[PHOTO: Rob Carr/Getty Images]

The golf world’s best and most definitive guide to all things equipment is officially on its way, beginning with the April issue of Australian Golf Digest.

The 2024 Hot List takes a better part of a year to put together. To celebrate its monumental undertaking, I asked the two suckers for punishment behind it – our equipment editors Mike Stachura and E. Michael Johnson – to explain two key terms you may have heard pop up somewhere along your golf journey. Understand them both, and you’ll better understand how your equipment can help your game.

1. Loft jacking

Loft jacking is the name for the recent phenomenon in golf equipment where the iron lofts have become lower over the years. That’s good because, generally speaking, lower-lofted clubs go further – it’s why your driver is about 10 degrees, and your pitching wedge about 42 degrees.

So in that sense, jacking the lofts lower is good! But like everything in golf, it’s not that simple: you also need to hit the ball into the air. With old technology, lowering the lofts too much would hurt golfers’ ability to get the ball into the air. But manufacturers have become so good at moving the weight around that they can send the ball higher into the air with lower lofts.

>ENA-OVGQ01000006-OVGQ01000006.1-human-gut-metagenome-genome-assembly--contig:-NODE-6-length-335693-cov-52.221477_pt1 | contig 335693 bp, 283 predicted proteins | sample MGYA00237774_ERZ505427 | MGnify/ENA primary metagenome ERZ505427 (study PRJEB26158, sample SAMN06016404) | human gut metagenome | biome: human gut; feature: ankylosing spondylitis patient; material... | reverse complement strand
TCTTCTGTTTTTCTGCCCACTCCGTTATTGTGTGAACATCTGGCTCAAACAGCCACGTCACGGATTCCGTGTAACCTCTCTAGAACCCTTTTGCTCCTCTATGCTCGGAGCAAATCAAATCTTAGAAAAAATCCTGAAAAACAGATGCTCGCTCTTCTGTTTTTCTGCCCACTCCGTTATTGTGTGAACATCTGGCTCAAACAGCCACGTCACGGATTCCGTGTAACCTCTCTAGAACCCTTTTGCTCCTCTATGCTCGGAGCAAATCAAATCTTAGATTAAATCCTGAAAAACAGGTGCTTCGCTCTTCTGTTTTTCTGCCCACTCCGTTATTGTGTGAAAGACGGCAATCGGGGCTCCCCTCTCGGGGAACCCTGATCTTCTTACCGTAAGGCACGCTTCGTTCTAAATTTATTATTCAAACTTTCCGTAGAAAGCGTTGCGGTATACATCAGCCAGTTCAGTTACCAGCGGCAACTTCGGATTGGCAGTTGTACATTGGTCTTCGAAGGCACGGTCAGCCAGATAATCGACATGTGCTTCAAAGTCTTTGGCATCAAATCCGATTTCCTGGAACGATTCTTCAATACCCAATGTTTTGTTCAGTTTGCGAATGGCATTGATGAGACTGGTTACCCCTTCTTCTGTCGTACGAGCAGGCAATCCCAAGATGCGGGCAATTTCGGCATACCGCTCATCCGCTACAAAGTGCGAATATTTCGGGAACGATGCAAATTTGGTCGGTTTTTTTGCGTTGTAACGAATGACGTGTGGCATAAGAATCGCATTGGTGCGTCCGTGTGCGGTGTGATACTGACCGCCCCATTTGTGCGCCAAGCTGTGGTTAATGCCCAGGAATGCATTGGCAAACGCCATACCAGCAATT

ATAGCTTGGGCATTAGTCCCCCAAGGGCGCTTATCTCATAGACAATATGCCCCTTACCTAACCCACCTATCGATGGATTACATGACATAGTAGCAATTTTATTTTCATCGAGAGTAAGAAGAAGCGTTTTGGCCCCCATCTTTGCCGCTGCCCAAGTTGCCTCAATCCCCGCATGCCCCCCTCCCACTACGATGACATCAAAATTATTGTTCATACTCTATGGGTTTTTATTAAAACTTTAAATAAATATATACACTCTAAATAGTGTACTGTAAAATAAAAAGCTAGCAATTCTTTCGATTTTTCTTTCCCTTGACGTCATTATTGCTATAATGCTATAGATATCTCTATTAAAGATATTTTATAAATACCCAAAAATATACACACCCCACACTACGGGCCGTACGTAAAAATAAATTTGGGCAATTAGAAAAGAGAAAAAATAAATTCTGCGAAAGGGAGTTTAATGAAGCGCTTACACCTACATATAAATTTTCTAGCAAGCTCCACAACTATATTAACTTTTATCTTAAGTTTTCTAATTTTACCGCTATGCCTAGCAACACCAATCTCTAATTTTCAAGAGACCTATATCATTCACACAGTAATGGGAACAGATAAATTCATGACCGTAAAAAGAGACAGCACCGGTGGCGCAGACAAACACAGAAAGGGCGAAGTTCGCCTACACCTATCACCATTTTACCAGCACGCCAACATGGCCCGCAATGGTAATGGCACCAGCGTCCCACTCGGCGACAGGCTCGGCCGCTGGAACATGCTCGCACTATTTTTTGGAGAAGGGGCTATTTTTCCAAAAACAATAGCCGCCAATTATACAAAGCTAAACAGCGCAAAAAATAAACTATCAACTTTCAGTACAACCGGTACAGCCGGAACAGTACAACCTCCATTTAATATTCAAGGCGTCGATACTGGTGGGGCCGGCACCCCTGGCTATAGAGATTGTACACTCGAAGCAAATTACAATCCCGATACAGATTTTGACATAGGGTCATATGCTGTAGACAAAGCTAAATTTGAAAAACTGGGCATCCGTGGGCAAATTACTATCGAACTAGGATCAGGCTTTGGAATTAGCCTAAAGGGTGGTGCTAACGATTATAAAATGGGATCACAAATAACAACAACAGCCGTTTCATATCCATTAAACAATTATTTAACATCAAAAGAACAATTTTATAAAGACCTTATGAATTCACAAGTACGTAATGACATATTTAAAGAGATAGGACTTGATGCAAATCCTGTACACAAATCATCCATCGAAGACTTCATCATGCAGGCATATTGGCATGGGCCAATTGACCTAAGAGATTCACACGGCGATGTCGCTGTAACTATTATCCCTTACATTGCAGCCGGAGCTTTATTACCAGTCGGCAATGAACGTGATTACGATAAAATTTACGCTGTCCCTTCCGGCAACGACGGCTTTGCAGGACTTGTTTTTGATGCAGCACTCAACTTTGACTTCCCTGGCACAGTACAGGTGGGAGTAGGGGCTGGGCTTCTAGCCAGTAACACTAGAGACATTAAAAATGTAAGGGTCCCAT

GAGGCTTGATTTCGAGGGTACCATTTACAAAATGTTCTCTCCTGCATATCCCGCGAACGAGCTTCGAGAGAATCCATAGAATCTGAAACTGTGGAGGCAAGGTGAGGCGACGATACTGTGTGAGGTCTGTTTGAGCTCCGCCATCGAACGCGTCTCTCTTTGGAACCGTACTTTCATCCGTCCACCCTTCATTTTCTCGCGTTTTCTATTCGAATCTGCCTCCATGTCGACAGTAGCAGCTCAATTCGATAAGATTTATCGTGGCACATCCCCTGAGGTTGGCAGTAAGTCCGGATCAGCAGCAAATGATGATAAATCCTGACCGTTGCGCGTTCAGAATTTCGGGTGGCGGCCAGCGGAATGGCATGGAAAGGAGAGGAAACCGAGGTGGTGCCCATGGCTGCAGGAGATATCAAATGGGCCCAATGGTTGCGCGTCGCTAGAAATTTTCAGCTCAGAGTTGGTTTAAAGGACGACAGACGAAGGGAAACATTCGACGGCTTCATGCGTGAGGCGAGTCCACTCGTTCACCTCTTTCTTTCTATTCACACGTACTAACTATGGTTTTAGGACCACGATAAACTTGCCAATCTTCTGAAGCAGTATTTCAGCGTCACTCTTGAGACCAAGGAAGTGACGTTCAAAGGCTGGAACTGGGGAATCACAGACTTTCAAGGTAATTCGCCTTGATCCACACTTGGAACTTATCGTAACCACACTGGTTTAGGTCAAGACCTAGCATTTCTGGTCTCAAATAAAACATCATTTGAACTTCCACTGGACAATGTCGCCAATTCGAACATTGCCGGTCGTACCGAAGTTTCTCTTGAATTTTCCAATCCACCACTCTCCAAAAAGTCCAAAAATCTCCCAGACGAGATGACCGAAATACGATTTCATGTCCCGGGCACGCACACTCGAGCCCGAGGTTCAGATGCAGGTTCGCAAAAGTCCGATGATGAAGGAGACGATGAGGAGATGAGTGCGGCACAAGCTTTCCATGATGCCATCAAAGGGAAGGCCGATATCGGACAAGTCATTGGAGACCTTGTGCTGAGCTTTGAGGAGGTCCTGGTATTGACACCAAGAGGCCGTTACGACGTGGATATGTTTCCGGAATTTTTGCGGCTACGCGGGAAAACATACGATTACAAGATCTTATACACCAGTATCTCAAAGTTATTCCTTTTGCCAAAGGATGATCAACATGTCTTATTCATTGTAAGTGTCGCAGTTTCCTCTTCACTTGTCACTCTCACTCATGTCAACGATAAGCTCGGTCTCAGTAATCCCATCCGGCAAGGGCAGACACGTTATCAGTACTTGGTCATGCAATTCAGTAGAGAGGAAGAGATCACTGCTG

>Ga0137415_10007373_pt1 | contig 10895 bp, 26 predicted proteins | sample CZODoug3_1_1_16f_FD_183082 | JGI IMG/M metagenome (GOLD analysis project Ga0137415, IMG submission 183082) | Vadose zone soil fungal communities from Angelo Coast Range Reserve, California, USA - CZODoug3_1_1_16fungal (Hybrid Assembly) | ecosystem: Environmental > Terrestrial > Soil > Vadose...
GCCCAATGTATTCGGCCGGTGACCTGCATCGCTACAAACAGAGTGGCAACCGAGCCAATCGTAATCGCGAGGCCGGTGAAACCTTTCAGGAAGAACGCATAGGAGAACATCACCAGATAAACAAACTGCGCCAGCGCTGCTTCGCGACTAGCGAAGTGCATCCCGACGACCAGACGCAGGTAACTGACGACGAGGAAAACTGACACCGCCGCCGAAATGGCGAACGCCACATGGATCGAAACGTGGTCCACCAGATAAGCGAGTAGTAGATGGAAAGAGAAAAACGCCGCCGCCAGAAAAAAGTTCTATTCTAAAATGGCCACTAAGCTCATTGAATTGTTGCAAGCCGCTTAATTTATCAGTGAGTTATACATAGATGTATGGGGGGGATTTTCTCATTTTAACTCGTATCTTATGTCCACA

As the two Mikes explained to me, the key is working with a fitter to find your ideal combination. The right clubhead design, paired with the right loft specs for you.

Iron lofts continue to drop. Is that a good thing?

2. Gapping

Somewhat related, gapping is the distance gap between each of your clubs. So, let’s say you hit your 5-iron 160 metres, your 6-iron 150 metres and your 7-iron 140 metres – your gapping is 10 metres.

Gapping is important for two reasons.

First, lots of golfers rarely have any idea how far they actually hit their irons, let alone the distance between each of their clubs. It really hurts their game.

And second, knowing your gapping will expose inconsistencies. You might have a five-metre gap between two clubs at the top of your set and a 15-metre gap towards the bottom. That means you may need to rejig your club setup so that you have a more even spread through the bag.